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LA Times: Solar Energy Costs Communities More than it Helps

Monday, 26 Nov 2012 09:39 AM

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The cost of solar energy plants might be more than the benefit is for the communities that host them, according to the Los Angeles Times.

In Inyo County, Calif., BrightSource Energy, developer of a proposed $2.7 billion Hidden Hills solar power plant, promised jobs and tax revenues, though neither may come in as planned, the Times reported.

BrightSource Energy said on its website that the project would create more than 1,000 construction jobs at the peak of construction and approximately 120 operations and maintenance jobs, according to preliminary economic studies.

Editor's Note: Obama Donor Banned This Video But You Can Watch it Here

The company added that the project would also generate nearly $300 million in local and state tax revenues.

Inyo officials hoped the plant would boost county coffers by 17 percent, though a consultant brought into study the proposal found that tax breaks and exclusions would cut into the number because portions of the plant would qualify for a solar-tax exclusion.

No more than 10 local workers would land permanent jobs stemming from the plant’s arrival, the Los Angeles Times reported, adding that only 5 percent of constructions jobs would be hired within the county.

Add to that, the county would fork over possibly as much as $12 million upgrading a road to the plant, among other projects.

“We’ve got county residents living in cargo containers near the solar site, seniors living in trailer parks on fixed incomes — they all manage to pay their 1 percent property tax fee,” Kevin Carunchio, the county’s administrative official, told the newspaper.

“Nobody is outright against these projects on ideological grounds or land-use principles. We don’t think we should have to bear the cost for energy that is being exported to metropolitan areas.”

Other California policymakers echoed those sentiments.

“Southern California is going to become the home to the state’s ability to meet its solar goals,” said Gerry Newcombe, public works director for San Bernardino County.

“That’s great, but where are the benefits to the county?”

BrightSource and Inyo County are still negotiating, though other counties in California and elsewhere have made similar discoveries.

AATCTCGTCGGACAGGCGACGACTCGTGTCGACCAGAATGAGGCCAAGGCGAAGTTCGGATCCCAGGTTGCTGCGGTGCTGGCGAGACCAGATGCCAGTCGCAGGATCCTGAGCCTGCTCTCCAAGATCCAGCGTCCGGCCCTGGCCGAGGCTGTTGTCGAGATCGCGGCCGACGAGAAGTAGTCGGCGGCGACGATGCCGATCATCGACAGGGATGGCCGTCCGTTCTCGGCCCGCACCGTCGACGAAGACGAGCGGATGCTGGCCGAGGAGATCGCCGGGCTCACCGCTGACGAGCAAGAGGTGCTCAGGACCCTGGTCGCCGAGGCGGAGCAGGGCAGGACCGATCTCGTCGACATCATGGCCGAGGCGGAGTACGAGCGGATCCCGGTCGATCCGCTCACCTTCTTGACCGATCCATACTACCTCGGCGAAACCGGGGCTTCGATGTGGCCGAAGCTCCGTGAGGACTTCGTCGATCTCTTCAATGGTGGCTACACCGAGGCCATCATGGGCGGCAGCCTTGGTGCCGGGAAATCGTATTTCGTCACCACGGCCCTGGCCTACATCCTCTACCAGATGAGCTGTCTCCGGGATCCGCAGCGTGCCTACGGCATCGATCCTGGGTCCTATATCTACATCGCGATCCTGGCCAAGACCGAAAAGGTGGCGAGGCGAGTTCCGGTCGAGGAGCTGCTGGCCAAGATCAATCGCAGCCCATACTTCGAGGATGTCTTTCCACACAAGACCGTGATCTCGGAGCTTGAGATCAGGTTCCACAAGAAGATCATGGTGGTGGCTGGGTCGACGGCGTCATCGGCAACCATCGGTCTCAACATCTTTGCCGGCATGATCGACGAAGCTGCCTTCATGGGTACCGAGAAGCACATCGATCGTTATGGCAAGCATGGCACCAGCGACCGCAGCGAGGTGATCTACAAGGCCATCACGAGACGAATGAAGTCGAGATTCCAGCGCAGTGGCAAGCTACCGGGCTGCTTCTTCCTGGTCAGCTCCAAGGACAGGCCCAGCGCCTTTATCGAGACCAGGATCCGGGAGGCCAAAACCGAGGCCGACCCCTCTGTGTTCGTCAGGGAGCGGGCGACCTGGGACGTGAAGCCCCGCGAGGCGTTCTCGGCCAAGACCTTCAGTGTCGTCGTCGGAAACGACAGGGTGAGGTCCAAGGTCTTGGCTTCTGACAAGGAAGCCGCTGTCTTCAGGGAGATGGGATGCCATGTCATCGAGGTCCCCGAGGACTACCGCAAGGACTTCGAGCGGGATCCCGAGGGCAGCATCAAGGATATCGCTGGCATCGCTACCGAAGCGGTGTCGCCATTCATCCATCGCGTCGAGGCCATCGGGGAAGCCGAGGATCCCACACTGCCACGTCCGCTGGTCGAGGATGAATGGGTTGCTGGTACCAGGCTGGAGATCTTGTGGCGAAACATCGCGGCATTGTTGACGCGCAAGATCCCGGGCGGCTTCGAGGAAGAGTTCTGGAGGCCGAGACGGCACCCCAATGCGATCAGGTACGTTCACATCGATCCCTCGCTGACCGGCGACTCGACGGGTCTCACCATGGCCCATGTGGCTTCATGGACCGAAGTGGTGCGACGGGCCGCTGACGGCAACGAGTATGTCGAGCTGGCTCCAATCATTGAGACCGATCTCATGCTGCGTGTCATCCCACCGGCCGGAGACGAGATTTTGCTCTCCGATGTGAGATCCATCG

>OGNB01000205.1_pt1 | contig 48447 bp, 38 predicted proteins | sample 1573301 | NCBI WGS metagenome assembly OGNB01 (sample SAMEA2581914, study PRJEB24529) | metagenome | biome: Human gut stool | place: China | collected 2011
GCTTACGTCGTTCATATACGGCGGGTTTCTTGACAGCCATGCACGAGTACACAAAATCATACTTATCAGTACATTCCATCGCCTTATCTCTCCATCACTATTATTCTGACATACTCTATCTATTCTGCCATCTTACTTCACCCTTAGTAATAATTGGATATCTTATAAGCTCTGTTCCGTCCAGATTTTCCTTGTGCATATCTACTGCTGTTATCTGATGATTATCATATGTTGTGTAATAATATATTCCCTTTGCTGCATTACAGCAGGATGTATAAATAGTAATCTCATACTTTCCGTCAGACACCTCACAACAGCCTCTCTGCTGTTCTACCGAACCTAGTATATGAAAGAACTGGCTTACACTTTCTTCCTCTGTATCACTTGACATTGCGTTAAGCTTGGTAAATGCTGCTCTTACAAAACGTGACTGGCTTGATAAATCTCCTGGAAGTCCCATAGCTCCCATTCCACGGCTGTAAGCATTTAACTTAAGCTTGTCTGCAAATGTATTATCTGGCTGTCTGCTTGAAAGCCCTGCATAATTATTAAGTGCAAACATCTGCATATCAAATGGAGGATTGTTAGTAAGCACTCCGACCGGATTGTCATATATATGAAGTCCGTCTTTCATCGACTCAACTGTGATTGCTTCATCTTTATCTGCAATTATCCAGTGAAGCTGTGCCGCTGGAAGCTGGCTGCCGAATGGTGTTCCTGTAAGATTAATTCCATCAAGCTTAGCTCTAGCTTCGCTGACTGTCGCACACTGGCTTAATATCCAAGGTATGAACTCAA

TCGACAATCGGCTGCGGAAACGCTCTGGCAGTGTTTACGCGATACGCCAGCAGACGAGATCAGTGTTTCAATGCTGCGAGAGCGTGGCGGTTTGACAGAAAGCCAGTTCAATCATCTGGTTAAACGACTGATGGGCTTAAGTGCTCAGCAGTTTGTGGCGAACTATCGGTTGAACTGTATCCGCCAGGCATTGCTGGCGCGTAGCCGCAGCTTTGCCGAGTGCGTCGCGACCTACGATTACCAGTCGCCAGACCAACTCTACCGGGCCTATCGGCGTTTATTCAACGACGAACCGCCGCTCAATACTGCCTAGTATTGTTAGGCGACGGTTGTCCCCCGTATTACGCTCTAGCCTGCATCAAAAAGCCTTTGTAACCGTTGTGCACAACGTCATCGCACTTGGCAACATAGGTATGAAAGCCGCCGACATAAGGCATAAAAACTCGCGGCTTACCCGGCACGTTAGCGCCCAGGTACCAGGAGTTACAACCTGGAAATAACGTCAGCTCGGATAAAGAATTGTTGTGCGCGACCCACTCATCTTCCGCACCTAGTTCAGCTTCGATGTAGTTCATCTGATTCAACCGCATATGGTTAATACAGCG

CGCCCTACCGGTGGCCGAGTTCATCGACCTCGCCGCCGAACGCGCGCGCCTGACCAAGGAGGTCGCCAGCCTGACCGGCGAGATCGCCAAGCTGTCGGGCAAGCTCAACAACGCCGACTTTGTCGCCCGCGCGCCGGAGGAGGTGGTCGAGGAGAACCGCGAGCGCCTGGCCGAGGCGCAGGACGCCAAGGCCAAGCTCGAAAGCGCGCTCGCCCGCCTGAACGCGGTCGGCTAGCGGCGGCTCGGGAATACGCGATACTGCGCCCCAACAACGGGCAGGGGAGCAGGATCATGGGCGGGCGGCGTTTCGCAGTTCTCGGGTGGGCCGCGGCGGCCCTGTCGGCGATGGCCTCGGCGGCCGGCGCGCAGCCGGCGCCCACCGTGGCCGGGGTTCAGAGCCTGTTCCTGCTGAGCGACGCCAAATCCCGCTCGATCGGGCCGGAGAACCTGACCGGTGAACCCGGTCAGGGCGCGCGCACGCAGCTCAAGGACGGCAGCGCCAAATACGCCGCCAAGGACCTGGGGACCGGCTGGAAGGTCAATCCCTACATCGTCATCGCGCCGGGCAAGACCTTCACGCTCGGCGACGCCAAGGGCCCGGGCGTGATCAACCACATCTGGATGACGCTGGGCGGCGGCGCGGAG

In Hawaii, tax credits are prompting homeowners and businesses to install solar panels on their properties, with total production these days coming to 140 megawatts, about the same amount a small power plant produces.

Industry officials fear such practices may disrupt the power grid and cause power fluctuations or sporadic blackouts as the power generated by homeowners exceeds output from power plants in some areas.

“It can crash the entire system,” said Robert Alm, executive vice president of Hawaiian Electric, the Times reported, adding that solar tax credits cost Hawaii $173.8 million in foregone revenue in 2012, up from $34.7 million in 2010.

Meanwhile, others see solar and wind projects winding down as President Barack Obama’s $787 billion fiscal stimulus programs, which financed many such projects, come to an end.

Bloomberg New Energy Finance predicts a 12 percent decline in the growth rate for wind power in 2013 and an 8 percent decline in solar’s growth, CNNMoney reported.

Once Congress and the White House address the fast-approaching fiscal cliff, a combination of tax hikes and spending cuts due to take effect at the end of this year, expect more government subsidies funding alternative energy to fade away.

“Even if that battle is won, it is very unlikely that you will see an increase in support,” Sarah Ladislaw, an energy analyst at the Center for Strategic and International Studies, told CNNMoney.

“It’s like an all-out battle for the status quo.”

Editor's Note: Obama Donor Banned This Video But You Can Watch it Here

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